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I remember the SGML and ASN wars over a decade ago but
had no personal involvements. I do remember some smart
folks at the time in the SGML camp saying that ASN was
a well-conceived technology but overbuilt for the documentation
market. Is is an XML Schema language? Sure. And?
It seems to me that XML took the market because:
2. Smelled like HTML.
3. Had a ready made market from the SGML community.
4. Smelled like HTML.
5. Had the W3C to bless it.... eventually.
6. Had the SGML community's experience with hypermedia
gained during the CALS era.
7. Smelled like HTML.
There may be others. Market hype certainly helped, but
before that could occur, certain very large firms had
to be convinced that it was the logical next step after
HTML. Netscape's incredibly stupid blunders during
the initial phases of XML development put MS in the catbird
seat, and once they understood the ideas, they went forward
with their usual well-heeled and well thought through strategy.
Now we all have a decade of experience and ASN has to fit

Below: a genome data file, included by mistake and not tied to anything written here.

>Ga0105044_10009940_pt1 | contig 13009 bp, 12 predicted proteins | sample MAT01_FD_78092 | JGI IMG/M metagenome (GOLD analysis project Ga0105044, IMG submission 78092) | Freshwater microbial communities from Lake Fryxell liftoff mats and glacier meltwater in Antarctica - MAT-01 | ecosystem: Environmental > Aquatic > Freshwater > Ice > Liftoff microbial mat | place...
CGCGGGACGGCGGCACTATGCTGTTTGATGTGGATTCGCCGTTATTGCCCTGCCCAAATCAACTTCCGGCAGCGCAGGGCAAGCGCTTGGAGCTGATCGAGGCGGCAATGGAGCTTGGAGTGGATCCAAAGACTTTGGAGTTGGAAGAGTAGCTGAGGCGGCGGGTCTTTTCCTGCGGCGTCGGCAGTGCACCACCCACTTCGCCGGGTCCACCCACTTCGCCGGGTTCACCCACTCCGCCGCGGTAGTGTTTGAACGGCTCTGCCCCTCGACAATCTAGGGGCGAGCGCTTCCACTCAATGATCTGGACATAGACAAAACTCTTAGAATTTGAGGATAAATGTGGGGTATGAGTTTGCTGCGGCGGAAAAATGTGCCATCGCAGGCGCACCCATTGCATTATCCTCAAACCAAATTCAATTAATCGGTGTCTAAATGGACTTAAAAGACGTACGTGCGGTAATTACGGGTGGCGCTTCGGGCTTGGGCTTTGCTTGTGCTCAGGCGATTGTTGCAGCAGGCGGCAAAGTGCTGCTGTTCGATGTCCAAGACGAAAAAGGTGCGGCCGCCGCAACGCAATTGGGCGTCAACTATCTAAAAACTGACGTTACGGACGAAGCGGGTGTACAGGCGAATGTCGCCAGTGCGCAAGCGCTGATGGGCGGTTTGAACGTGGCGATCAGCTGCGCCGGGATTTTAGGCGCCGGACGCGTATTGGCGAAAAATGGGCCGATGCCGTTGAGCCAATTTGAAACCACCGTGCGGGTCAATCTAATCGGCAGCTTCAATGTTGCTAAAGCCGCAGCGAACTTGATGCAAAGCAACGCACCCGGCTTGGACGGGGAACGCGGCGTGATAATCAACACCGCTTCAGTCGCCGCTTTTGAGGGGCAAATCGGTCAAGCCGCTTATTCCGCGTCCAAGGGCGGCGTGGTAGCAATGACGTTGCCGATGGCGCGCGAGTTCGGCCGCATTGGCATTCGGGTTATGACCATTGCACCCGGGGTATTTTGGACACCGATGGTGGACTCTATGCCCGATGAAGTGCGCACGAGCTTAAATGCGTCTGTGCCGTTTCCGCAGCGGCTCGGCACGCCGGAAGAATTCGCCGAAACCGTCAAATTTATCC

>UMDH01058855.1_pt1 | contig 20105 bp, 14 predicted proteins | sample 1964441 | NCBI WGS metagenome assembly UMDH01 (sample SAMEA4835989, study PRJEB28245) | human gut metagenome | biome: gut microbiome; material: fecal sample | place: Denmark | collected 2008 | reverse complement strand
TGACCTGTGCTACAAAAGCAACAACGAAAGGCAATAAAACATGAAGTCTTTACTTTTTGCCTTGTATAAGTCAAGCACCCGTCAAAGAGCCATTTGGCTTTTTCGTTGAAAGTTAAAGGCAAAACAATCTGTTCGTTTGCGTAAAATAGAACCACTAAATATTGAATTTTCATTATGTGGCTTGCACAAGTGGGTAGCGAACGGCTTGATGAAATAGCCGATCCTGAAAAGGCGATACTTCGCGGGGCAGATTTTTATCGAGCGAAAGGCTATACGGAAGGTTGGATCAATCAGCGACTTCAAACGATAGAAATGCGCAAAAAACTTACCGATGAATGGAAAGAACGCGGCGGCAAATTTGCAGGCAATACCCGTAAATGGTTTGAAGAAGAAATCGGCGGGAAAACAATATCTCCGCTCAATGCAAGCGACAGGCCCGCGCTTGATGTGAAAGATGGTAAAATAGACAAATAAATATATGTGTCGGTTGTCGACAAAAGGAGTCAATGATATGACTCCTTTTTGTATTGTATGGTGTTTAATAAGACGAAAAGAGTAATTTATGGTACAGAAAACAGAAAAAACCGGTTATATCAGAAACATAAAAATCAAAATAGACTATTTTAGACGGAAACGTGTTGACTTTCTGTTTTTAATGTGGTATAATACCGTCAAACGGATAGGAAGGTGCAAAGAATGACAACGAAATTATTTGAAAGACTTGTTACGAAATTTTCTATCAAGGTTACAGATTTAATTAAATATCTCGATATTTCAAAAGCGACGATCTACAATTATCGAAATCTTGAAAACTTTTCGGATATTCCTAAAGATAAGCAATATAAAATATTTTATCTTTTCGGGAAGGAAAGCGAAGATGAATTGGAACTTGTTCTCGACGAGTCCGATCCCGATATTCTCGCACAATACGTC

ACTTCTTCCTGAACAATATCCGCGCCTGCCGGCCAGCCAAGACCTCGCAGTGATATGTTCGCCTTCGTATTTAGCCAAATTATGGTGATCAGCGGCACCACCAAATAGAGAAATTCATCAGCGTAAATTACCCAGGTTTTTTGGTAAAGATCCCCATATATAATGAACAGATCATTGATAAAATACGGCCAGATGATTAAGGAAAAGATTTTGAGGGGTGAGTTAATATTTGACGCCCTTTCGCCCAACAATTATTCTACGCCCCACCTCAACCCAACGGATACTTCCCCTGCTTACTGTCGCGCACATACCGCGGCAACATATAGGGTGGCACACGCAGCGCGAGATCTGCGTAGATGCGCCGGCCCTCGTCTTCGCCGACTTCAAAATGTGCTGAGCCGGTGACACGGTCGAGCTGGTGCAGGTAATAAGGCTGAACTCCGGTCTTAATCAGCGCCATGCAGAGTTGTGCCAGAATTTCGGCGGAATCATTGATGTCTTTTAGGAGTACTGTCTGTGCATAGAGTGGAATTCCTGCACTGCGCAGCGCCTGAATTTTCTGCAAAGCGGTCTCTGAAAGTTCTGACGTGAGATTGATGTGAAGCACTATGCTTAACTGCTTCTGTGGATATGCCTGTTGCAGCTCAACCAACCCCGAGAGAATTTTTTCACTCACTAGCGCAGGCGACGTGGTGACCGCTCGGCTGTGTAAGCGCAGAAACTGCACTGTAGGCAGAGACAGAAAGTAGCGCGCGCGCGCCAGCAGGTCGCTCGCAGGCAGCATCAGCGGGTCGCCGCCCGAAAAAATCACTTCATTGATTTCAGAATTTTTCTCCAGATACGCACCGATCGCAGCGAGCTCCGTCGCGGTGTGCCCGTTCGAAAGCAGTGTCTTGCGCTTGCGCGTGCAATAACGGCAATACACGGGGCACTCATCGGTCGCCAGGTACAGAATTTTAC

into the perceptions created by that. If it looks baroque
or promotes diversity where it isn't yet perceived as useful,
it won't sell. And sell it must. Good technology is not
enough if it is out-of-time (does not fit the zeitgeist).
Listening is everything. Timing is everything else.
From: Alaric B Snell [mailto:email@example.com]
Bullard, Claude L (Len) wrote:
> On the other
> hand, the empirical observations are that uptake of ASN.1 at
> the scale of XML, HTML, etc. has not been fast. Why?
> Maybe the 'range' is too broad. Dunno.
Purely marketing reasons, I reckon, rather than technical! XML was hyped
by some big names, long after ASN.1 had stopped being hyped, if it ever was.